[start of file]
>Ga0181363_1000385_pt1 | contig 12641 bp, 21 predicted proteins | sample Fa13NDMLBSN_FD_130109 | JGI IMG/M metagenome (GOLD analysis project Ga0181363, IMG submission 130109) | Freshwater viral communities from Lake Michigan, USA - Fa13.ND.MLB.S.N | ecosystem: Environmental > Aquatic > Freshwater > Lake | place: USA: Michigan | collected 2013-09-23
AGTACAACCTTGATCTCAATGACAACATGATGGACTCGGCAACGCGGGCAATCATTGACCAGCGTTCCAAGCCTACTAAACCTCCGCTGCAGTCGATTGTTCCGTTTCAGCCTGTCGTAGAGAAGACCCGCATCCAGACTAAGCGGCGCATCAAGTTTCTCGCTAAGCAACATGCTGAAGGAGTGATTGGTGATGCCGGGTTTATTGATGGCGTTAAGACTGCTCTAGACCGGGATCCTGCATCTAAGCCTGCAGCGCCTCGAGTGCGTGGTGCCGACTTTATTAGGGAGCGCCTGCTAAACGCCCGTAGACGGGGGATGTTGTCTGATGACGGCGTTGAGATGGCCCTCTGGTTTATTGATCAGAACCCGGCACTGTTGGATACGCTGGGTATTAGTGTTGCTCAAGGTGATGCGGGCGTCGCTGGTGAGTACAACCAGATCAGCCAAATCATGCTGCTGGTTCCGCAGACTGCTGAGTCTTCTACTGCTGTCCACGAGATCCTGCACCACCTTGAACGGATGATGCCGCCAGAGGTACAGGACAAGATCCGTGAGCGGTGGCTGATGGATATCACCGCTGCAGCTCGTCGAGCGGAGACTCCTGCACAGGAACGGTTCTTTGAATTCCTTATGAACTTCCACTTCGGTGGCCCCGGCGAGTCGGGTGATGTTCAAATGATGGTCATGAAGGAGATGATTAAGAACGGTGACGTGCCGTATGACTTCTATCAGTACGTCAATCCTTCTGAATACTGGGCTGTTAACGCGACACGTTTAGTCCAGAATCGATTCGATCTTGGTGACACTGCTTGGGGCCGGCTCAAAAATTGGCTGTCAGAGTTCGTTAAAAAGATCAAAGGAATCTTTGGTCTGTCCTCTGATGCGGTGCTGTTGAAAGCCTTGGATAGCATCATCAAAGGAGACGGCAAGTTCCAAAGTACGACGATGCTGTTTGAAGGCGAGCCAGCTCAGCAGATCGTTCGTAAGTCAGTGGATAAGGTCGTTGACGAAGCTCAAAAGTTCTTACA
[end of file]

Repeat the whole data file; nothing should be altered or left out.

>Ga0181363_1000385_pt1 | contig 12641 bp, 21 predicted proteins | sample Fa13NDMLBSN_FD_130109 | JGI IMG/M metagenome (GOLD analysis project Ga0181363, IMG submission 130109) | Freshwater viral communities from Lake Michigan, USA - Fa13.ND.MLB.S.N | ecosystem: Environmental > Aquatic > Freshwater > Lake | place: USA: Michigan | collected 2013-09-23
AGTACAACCTTGATCTCAATGACAACATGATGGACTCGGCAACGCGGGCAATCATTGACCAGCGTTCCAAGCCTACTAAACCTCCGCTGCAGTCGATTGTTCCGTTTCAGCCTGTCGTAGAGAAGACCCGCATCCAGACTAAGCGGCGCATCAAGTTTCTCGCTAAGCAACATGCTGAAGGAGTGATTGGTGATGCCGGGTTTATTGATGGCGTTAAGACTGCTCTAGACCGGGATCCTGCATCTAAGCCTGCAGCGCCTCGAGTGCGTGGTGCCGACTTTATTAGGGAGCGCCTGCTAAACGCCCGTAGACGGGGGATGTTGTCTGATGACGGCGTTGAGATGGCCCTCTGGTTTATTGATCAGAACCCGGCACTGTTGGATACGCTGGGTATTAGTGTTGCTCAAGGTGATGCGGGCGTCGCTGGTGAGTACAACCAGATCAGCCAAATCATGCTGCTGGTTCCGCAGACTGCTGAGTCTTCTACTGCTGTCCACGAGATCCTGCACCACCTTGAACGGATGATGCCGCCAGAGGTACAGGACAAGATCCGTGAGCGGTGGCTGATGGATATCACCGCTGCAGCTCGTCGAGCGGAGACTCCTGCACAGGAACGGTTCTTTGAATTCCTTATGAACTTCCACTTCGGTGGCCCCGGCGAGTCGGGTGATGTTCAAATGATGGTCATGAAGGAGATGATTAAGAACGGTGACGTGCCGTATGACTTCTATCAGTACGTCAATCCTTCTGAATACTGGGCTGTTAACGCGACACGTTTAGTCCAGAATCGATTCGATCTTGGTGACACTGCTTGGGGCCGGCTCAAAAATTGGCTGTCAGAGTTCGTTAAAAAGATCAAAGGAATCTTTGGTCTGTCCTCTGATGCGGTGCTGTTGAAAGCCTTGGATAGCATCATCAAAGGAGACGGCAAGTTCCAAAGTACGACGATGCTGTTTGAAGGCGAGCCAGCTCAGCAGATCGTTCGTAAGTCAGTGGATAAGGTCGTTGACGAAGCTCAAAAGTTCTTACA